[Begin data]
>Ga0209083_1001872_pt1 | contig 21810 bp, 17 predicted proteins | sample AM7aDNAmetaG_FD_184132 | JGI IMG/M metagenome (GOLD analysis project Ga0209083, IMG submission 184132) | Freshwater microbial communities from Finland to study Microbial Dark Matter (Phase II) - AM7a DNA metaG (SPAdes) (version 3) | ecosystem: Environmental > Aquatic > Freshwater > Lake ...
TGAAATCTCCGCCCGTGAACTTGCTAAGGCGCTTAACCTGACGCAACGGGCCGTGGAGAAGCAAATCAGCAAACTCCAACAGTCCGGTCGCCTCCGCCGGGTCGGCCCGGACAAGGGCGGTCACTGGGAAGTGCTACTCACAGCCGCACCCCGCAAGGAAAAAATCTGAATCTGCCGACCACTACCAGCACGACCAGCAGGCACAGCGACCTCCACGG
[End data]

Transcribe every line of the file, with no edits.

>Ga0209083_1001872_pt1 | contig 21810 bp, 17 predicted proteins | sample AM7aDNAmetaG_FD_184132 | JGI IMG/M metagenome (GOLD analysis project Ga0209083, IMG submission 184132) | Freshwater microbial communities from Finland to study Microbial Dark Matter (Phase II) - AM7a DNA metaG (SPAdes) (version 3) | ecosystem: Environmental > Aquatic > Freshwater > Lake ...
TGAAATCTCCGCCCGTGAACTTGCTAAGGCGCTTAACCTGACGCAACGGGCCGTGGAGAAGCAAATCAGCAAACTCCAACAGTCCGGTCGCCTCCGCCGGGTCGGCCCGGACAAGGGCGGTCACTGGGAAGTGCTACTCACAGCCGCACCCCGCAAGGAAAAAATCTGAATCTGCCGACCACTACCAGCACGACCAGCAGGCACAGCGACCTCCACGG